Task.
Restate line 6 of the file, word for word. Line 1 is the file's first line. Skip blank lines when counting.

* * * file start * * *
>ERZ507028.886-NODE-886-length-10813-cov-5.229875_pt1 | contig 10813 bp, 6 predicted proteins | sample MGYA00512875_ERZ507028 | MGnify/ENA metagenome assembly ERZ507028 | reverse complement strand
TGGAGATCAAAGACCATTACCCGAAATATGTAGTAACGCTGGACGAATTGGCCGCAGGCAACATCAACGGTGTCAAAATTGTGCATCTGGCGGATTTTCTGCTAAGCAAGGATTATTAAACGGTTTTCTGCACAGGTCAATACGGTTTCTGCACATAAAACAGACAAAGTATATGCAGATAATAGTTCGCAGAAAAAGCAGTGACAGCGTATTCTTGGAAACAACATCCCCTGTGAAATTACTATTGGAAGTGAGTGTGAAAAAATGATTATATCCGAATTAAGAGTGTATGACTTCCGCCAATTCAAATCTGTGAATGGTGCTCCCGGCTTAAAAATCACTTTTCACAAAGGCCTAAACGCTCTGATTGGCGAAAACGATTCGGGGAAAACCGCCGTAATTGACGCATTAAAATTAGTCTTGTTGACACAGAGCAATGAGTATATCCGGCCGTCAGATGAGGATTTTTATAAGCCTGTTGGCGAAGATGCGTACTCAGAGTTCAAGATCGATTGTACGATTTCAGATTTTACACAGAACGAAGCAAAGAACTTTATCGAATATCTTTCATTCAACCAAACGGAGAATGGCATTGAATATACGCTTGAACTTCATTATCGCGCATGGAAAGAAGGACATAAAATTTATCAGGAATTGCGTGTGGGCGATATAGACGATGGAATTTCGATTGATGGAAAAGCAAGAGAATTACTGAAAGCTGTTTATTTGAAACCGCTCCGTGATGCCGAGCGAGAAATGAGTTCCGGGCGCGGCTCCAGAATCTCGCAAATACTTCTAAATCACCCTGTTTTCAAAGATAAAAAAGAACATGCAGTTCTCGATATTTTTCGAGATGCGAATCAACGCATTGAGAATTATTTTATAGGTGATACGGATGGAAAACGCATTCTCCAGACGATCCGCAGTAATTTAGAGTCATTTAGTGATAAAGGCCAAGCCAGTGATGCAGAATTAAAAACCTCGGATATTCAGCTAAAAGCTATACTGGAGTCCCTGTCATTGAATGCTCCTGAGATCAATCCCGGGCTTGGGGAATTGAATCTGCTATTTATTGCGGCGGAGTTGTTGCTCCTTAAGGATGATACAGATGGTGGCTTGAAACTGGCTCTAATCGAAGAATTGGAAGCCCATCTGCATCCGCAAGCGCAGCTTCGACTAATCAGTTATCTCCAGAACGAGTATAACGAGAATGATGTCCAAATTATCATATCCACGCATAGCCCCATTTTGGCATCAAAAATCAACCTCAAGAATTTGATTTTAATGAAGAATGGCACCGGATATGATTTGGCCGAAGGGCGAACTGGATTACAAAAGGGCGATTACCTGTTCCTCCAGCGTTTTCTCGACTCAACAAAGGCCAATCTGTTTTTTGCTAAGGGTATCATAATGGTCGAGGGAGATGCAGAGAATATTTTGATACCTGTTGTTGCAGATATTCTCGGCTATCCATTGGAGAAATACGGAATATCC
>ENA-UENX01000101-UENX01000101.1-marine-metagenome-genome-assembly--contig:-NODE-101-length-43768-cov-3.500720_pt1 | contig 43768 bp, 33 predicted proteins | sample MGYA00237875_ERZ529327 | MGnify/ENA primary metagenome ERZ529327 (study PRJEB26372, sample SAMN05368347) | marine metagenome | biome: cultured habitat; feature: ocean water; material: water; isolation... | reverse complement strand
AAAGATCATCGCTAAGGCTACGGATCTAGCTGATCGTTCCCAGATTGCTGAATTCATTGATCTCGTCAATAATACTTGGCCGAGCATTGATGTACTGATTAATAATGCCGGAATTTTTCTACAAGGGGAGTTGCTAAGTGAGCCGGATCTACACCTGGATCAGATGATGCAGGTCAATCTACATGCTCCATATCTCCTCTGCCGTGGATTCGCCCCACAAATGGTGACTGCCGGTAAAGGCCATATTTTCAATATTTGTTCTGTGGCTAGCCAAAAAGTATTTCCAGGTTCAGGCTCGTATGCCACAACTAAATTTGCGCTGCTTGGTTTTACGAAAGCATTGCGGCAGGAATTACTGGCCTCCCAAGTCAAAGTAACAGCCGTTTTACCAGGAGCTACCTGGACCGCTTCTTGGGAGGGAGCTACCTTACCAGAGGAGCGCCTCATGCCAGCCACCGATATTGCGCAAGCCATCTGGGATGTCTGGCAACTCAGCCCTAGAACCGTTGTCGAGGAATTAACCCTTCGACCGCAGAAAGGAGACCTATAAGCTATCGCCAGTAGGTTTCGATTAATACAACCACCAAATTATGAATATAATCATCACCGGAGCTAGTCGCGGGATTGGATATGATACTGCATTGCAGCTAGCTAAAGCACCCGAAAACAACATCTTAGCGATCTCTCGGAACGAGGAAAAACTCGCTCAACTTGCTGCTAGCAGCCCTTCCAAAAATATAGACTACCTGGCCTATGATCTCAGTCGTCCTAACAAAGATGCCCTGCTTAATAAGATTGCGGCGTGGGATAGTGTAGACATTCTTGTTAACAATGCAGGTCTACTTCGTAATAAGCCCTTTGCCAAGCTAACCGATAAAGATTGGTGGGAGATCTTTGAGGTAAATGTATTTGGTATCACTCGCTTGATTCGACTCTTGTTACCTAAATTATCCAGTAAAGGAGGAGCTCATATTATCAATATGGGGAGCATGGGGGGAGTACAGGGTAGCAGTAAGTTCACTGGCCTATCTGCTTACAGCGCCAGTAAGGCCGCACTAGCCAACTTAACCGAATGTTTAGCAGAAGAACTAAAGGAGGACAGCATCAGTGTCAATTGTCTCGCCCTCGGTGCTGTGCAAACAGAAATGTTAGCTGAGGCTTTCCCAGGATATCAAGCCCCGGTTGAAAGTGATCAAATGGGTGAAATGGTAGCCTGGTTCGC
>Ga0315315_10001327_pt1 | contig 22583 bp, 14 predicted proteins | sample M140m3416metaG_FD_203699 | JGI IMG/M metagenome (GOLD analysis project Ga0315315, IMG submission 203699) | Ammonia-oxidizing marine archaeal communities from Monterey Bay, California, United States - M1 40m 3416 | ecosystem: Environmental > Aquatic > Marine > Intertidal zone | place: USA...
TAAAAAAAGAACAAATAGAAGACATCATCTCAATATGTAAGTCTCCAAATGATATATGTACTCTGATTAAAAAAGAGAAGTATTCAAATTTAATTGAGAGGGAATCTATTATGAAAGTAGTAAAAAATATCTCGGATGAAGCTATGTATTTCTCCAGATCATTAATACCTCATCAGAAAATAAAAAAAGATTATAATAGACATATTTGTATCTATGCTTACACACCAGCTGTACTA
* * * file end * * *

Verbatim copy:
TAAAAAAAGAACAAATAGAAGACATCATCTCAATATGTAAGTCTCCAAATGATATATGTACTCTGATTAAAAAAGAGAAGTATTCAAATTTAATTGAGAGGGAATCTATTATGAAAGTAGTAAAAAATATCTCGGATGAAGCTATGTATTTCTCCAGATCATTAATACCTCATCAGAAAATAAAAAAAGATTATAATAGACATATTTGTATCTATGCTTACACACCAGCTGTACTA